The second day of former President Trump's impeachment trial has begun in the Senate.
The House impeachment managers will be front and center today, as they look to convince skeptical Republican senators that Trump was responsible for the deadly Jan. 6 riot at the Capitol.
Live updates of the trial are given below:
1:50 AM: Trump "ran out of nonviolent options to maintain power," impeachment manager says
Democratic Rep. Ted Lieu, a House impeachment manager, said former President Trump "ran out of nonviolent options to maintain power."
"After his efforts and — of course, threatening officials — failed, he turned to privately and publicly attacking members of his own party in the House and in the Senate. He would publicly bait senators, naming them in social media," Lieu said, citing a Trump tweet from Dec. 18 that falsely claimed he won the election and called on Republican senators to "fight for it," reports CNN.
Lieu also showed a tweet from Dec. 24 in his presentation in which Trump called out senators, including then-Senate Majority Leader Mitch McConnell, telling them that he would "never forget" if they just "sit back and watch me fight."
"President Trump was telling you that you owe him, that if you don't help him fight to overcome the results, he will never forget and there will be consequences," Lieu said.
"The President wasn't just coming for one or two people, or Democrats like me. He was coming for you — or Democratic and Republican senators. He was coming for all of us, just as the mob did at his direction," Lieu added.
1:27 AM: House manager details Trump's efforts to overturn Michigan results
House Democrats are giving a detailed presentation of President Trump's attempt to overturn the election results in key states, and started by focusing on Michigan.
Trump personally called GOP officials in Wayne County, home to Detroit, and pressed them to rescind their votes in favor of certifying the results, reports CNN.
Later, he hosted top GOP state lawmakers at the White House in a longshot attempt to convince them that the legislature should overturn the outcome of the election.
"Think about it. The President of the United States was calling public officials, calling from the White House, inviting them into the Oval Office, telling them to disenfranchise voters of her state, telling them to overturn the will of the American people. All to take the election for himself," Rep. Madeleine Dean, a House impeachment manager, said on the Senate floor on Wednesday.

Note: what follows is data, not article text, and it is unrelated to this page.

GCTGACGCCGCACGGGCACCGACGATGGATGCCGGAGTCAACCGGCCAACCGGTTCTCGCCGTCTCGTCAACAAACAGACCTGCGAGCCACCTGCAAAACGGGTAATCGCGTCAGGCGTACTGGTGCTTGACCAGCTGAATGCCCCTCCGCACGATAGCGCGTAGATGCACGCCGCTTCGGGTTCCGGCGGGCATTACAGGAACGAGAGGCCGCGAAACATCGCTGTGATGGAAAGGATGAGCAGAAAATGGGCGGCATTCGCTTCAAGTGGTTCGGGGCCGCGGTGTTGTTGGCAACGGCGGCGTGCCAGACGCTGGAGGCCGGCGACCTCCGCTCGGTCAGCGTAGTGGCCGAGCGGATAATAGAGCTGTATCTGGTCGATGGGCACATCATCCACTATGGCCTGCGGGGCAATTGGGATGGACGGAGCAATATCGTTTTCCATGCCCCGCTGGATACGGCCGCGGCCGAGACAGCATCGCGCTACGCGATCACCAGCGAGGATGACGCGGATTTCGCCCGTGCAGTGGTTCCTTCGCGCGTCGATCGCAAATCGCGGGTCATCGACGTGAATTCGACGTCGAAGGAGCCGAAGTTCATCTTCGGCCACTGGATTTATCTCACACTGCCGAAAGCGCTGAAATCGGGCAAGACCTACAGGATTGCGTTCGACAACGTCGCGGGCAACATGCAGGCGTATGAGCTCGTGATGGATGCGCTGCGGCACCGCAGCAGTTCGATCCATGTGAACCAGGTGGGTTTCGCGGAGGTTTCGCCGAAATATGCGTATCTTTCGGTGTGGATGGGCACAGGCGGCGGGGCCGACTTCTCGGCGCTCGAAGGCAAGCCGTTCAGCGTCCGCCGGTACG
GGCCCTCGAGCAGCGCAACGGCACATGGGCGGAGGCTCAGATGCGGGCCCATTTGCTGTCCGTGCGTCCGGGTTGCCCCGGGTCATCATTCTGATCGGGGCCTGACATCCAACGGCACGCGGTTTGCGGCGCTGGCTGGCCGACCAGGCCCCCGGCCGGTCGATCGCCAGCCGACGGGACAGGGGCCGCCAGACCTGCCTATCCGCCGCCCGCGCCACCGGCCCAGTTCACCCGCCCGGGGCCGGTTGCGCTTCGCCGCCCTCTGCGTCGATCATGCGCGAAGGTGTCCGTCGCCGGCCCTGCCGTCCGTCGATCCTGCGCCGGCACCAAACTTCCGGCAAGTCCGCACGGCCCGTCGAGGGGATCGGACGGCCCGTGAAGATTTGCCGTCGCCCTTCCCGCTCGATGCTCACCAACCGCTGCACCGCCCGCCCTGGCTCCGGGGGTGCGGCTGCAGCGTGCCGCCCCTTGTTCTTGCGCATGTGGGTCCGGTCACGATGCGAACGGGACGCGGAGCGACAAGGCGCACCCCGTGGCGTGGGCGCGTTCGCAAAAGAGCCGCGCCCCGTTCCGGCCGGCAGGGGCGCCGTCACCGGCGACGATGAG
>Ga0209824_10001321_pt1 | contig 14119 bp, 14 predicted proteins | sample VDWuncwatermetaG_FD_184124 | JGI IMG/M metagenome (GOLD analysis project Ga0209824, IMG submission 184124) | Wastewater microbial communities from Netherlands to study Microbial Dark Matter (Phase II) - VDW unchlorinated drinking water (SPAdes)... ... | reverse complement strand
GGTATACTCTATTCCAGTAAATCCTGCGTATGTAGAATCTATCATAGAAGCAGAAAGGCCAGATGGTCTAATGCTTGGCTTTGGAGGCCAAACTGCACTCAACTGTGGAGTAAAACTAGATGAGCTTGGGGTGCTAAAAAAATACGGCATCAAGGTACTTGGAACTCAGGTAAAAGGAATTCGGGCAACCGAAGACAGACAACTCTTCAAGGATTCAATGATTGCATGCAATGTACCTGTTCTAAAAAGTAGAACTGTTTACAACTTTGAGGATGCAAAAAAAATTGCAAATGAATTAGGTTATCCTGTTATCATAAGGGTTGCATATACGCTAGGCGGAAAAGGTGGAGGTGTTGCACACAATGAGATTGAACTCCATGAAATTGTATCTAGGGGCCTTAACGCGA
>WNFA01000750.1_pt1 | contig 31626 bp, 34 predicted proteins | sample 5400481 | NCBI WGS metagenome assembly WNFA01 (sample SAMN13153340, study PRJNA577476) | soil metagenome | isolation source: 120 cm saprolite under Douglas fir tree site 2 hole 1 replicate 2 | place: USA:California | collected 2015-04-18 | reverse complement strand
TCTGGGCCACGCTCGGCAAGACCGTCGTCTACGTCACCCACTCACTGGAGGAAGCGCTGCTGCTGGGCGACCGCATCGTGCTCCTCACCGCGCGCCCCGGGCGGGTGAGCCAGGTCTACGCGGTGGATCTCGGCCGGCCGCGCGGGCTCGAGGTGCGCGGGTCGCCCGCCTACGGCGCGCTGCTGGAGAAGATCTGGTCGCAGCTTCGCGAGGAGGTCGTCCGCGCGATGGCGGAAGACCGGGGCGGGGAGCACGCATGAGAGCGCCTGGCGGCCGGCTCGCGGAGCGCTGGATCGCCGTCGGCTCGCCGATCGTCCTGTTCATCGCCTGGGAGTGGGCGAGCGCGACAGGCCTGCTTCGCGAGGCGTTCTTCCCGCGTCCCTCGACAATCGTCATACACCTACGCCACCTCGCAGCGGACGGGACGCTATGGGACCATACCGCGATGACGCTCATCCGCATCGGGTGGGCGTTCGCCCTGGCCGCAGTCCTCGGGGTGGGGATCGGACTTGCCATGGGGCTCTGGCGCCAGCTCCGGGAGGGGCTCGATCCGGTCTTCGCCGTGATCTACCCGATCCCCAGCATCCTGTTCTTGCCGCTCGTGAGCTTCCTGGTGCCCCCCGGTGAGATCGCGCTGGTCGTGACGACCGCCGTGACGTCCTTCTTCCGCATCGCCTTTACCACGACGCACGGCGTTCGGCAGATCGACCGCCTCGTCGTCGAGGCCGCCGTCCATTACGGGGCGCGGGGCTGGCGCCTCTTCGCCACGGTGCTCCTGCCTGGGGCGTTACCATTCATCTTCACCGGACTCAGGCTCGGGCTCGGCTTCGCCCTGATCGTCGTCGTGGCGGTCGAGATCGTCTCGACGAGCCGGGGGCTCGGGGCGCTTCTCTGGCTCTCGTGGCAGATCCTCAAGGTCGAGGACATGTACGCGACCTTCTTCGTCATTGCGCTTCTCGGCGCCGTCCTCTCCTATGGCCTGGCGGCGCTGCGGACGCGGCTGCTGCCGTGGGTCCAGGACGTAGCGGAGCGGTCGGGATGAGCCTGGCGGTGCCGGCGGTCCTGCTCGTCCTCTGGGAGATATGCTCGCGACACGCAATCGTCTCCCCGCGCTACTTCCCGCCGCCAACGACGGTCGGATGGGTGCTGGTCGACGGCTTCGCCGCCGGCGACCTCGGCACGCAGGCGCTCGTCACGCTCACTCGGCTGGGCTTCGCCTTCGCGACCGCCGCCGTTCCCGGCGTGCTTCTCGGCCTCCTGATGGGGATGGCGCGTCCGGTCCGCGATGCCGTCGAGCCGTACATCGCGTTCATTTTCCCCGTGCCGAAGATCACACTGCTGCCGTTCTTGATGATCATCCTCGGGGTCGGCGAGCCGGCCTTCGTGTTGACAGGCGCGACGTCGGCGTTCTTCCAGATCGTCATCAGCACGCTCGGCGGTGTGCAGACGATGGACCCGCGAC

"The officials held strong, and so Trump moved on to a different state," she added.
All of these efforts failed and President Biden's win in Michigan was certified by the state, reports CNN.
1:11 AM: Senators still hope to finish the impeachment trial as soon as Saturday night
Senate Minority Leader Mitch McConnell walked his conference through the impeachment timeline today during the private GOP lunch.
He laid out that it was still possible to finish this trial by Saturday evening, according to GOP Sen. Kevin Cramer.
Finishing by Saturday would mean they would do senators' questions, closing arguments and the final vote that day – and push back doing senators' final speeches until later, reports CNN.
The ultimate vote has not been decided yet, in part because the question about whether Democrats will seek witnesses is still not fully resolved, but all signs point to the trial ending this weekend.
1:00 AM: The Senate is back in session
After a quick 15-minute break, the Senate is back in session.
House impeachment managers are continuing their arguments and will show evidence in the case against former President Trump.
12:45: Senators take a 15-minute break
The hearing in the second impeachment trial of former President Trump has gone on a short 15-minute break.
After the break, the House impeachment managers will continue their arguments and show evidence in the case against Trump, reports CNN.
12:30 AM: House impeachment managers chronicle Trump's pressure campaign to overturn election results
While chronicling former President Trump's tweets in the run-up to the insurrection, Rep. Eric Swalwell, a Democrat from California, pointed out that Trump even pressured the Justice Department to overturn election results.
The tweet said: "The "Justice" Department and the FBI have done nothing about the 2020 Presidential Election Voter Fraud, the biggest SCAM in our nation's history, despite overwhelming evidence. They should be ashamed. History will remember. Never give up. See everyone in D.C. on January 6th."
Trump posted the tweet on Dec. 26, less than two weeks before the attack, reports CNN.
Some more context: We've learned more about what was going on behind-the-scenes at that time. According to news reports, Trump plotted to have the Justice Department file lawsuits to throw out millions of votes against him, and if the top Justice Department officials weren't willing to do it, they would be replaced by loyalists.
This saga was one of Trump's final efforts during his four-year term to pressure the Justice Department to serve his personal and political interests, reports CNN.